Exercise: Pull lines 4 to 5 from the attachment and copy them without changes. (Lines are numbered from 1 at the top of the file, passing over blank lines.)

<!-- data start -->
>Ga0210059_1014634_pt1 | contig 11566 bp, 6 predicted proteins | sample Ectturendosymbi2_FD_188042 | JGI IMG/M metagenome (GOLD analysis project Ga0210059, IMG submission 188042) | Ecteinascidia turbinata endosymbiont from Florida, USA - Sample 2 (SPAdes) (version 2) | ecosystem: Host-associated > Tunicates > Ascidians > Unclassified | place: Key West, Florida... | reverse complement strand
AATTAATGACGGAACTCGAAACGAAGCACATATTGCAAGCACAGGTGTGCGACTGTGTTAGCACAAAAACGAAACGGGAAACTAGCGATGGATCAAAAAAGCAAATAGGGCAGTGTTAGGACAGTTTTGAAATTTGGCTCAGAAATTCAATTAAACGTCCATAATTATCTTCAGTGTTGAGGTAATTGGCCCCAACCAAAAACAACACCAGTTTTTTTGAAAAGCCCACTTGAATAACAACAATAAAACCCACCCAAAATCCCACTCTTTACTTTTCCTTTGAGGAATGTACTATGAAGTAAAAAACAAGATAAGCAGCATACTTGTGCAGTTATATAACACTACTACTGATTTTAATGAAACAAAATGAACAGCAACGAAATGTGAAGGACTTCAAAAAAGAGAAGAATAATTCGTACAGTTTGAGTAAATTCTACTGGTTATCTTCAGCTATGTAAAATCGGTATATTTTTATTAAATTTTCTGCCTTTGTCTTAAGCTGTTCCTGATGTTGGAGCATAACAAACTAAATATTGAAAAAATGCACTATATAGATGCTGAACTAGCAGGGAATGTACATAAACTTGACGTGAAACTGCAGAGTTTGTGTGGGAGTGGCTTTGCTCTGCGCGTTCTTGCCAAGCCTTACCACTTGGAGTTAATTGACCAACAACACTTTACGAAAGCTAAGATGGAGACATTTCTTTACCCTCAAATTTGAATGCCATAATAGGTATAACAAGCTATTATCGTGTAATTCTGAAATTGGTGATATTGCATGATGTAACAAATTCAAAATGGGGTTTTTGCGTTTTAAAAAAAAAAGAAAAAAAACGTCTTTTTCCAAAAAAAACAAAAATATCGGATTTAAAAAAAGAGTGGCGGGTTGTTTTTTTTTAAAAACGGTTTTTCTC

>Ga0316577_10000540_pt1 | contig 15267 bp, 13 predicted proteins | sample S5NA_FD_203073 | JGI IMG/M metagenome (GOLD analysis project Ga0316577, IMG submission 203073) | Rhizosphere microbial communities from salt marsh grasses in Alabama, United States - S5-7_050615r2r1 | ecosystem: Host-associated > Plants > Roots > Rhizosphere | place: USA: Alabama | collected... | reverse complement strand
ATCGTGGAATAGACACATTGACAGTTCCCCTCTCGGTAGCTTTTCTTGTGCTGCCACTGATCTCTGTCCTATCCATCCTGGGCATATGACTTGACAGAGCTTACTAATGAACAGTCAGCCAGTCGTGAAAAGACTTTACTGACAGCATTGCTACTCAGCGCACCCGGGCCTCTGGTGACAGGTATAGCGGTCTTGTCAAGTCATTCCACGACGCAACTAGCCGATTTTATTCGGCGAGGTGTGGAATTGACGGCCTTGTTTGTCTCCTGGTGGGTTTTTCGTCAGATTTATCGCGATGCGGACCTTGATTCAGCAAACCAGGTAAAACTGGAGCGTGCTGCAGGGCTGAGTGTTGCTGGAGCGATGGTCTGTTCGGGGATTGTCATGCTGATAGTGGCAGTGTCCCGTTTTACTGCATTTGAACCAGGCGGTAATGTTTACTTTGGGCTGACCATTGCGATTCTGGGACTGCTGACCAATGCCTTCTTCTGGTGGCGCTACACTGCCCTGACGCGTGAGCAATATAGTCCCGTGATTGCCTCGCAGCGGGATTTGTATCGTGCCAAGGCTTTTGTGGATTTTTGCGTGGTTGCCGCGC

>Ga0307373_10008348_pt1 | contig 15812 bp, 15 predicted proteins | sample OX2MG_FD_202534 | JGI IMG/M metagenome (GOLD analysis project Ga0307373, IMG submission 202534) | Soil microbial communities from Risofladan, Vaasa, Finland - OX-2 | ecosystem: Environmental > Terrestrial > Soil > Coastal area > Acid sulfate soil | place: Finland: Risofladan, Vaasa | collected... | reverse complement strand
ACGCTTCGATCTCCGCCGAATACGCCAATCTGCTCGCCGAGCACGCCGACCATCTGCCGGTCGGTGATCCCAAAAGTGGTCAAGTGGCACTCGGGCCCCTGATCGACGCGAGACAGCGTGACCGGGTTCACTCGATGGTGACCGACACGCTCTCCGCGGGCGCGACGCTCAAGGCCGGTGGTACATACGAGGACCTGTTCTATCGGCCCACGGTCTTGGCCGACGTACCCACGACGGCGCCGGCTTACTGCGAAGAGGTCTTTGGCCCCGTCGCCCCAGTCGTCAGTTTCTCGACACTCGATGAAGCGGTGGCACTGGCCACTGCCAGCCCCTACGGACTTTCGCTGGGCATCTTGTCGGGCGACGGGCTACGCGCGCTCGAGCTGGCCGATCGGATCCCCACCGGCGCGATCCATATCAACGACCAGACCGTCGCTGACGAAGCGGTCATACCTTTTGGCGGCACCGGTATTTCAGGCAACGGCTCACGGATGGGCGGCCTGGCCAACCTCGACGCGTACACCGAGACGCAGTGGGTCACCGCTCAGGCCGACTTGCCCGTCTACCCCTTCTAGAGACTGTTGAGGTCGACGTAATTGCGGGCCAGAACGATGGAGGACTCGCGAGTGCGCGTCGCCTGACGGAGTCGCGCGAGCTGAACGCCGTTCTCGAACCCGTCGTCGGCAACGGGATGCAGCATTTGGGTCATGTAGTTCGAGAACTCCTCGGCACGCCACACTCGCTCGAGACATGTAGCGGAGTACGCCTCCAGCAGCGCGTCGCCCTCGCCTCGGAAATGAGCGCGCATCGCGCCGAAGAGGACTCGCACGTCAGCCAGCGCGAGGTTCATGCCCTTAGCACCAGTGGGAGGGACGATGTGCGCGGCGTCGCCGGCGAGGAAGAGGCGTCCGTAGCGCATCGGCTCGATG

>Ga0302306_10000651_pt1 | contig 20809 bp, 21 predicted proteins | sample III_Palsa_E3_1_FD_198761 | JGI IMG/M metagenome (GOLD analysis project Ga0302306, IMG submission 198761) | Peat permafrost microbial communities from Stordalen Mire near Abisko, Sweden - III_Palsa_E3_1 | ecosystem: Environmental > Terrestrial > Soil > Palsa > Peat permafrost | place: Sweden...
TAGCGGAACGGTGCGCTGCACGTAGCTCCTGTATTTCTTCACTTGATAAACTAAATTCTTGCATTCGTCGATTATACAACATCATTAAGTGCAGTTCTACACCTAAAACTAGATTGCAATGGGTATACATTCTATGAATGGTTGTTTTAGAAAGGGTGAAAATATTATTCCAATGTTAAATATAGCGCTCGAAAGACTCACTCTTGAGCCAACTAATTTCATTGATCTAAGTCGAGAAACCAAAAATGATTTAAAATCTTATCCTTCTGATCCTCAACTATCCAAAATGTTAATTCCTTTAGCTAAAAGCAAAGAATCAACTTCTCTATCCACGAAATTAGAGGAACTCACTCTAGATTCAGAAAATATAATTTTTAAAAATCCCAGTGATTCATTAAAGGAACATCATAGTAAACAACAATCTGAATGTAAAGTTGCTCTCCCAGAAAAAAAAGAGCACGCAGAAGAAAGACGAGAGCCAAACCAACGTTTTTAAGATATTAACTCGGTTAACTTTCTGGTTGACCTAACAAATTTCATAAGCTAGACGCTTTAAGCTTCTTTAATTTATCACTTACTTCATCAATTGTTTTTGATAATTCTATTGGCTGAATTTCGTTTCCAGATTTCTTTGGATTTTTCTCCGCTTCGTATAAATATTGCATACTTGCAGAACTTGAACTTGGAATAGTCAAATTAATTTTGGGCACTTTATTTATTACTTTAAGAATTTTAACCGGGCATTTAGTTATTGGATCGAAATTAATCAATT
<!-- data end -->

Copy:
ATCGTGGAATAGACACATTGACAGTTCCCCTCTCGGTAGCTTTTCTTGTGCTGCCACTGATCTCTGTCCTATCCATCCTGGGCATATGACTTGACAGAGCTTACTAATGAACAGTCAGCCAGTCGTGAAAAGACTTTACTGACAGCATTGCTACTCAGCGCACCCGGGCCTCTGGTGACAGGTATAGCGGTCTTGTCAAGTCATTCCACGACGCAACTAGCCGATTTTATTCGGCGAGGTGTGGAATTGACGGCCTTGTTTGTCTCCTGGTGGGTTTTTCGTCAGATTTATCGCGATGCGGACCTTGATTCAGCAAACCAGGTAAAACTGGAGCGTGCTGCAGGGCTGAGTGTTGCTGGAGCGATGGTCTGTTCGGGGATTGTCATGCTGATAGTGGCAGTGTCCCGTTTTACTGCATTTGAACCAGGCGGTAATGTTTACTTTGGGCTGACCATTGCGATTCTGGGACTGCTGACCAATGCCTTCTTCTGGTGGCGCTACACTGCCCTGACGCGTGAGCAATATAGTCCCGTGATTGCCTCGCAGCGGGATTTGTATCGTGCCAAGGCTTTTGTGGATTTTTGCGTGGTTGCCGCGC

>Ga0307373_10008348_pt1 | contig 15812 bp, 15 predicted proteins | sample OX2MG_FD_202534 | JGI IMG/M metagenome (GOLD analysis project Ga0307373, IMG submission 202534) | Soil microbial communities from Risofladan, Vaasa, Finland - OX-2 | ecosystem: Environmental > Terrestrial > Soil > Coastal area > Acid sulfate soil | place: Finland: Risofladan, Vaasa | collected... | reverse complement strand